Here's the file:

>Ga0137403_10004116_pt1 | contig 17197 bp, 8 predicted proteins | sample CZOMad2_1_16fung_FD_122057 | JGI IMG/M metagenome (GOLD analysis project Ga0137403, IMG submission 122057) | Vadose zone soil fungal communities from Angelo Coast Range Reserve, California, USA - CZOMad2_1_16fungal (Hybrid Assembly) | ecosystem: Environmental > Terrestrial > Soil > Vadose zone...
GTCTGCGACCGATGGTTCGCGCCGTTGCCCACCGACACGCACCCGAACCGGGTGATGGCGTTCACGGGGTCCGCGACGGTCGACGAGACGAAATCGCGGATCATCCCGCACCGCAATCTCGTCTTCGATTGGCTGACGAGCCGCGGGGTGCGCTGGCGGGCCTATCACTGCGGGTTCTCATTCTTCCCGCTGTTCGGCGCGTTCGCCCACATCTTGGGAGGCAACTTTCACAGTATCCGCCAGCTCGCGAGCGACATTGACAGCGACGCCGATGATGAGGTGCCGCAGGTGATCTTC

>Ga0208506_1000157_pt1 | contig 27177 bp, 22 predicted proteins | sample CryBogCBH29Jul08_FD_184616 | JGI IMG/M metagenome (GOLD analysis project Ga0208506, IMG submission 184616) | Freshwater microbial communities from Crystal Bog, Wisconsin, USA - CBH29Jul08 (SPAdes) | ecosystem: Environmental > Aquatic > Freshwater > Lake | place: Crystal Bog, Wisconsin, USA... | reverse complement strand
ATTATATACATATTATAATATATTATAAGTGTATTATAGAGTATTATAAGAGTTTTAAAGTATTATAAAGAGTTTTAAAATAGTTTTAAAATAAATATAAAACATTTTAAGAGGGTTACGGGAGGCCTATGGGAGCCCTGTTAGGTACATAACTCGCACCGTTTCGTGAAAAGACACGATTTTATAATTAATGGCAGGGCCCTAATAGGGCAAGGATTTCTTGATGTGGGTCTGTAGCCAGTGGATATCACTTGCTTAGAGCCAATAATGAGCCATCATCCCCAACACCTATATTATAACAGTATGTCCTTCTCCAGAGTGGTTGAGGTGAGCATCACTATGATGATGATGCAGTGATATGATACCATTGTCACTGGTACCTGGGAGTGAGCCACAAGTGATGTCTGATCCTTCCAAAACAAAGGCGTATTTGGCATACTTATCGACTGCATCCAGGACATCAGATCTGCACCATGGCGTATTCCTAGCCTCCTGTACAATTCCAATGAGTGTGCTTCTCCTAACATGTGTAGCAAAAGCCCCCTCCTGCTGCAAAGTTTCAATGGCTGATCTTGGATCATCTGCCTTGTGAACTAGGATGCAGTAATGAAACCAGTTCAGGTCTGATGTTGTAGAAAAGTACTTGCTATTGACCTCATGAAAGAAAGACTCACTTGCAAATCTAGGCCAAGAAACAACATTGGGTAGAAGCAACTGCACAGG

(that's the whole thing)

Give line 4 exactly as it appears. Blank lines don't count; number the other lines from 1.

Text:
ATTATATACATATTATAATATATTATAAGTGTATTATAGAGTATTATAAGAGTTTTAAAGTATTATAAAGAGTTTTAAAATAGTTTTAAAATAAATATAAAACATTTTAAGAGGGTTACGGGAGGCCTATGGGAGCCCTGTTAGGTACATAACTCGCACCGTTTCGTGAAAAGACACGATTTTATAATTAATGGCAGGGCCCTAATAGGGCAAGGATTTCTTGATGTGGGTCTGTAGCCAGTGGATATCACTTGCTTAGAGCCAATAATGAGCCATCATCCCCAACACCTATATTATAACAGTATGTCCTTCTCCAGAGTGGTTGAGGTGAGCATCACTATGATGATGATGCAGTGATATGATACCATTGTCACTGGTACCTGGGAGTGAGCCACAAGTGATGTCTGATCCTTCCAAAACAAAGGCGTATTTGGCATACTTATCGACTGCATCCAGGACATCAGATCTGCACCATGGCGTATTCCTAGCCTCCTGTACAATTCCAATGAGTGTGCTTCTCCTAACATGTGTAGCAAAAGCCCCCTCCTGCTGCAAAGTTTCAATGGCTGATCTTGGATCATCTGCCTTGTGAACTAGGATGCAGTAATGAAACCAGTTCAGGTCTGATGTTGTAGAAAAGTACTTGCTATTGACCTCATGAAAGAAAGACTCACTTGCAAATCTAGGCCAAGAAACAACATTGGGTAGAAGCAACTGCACAGG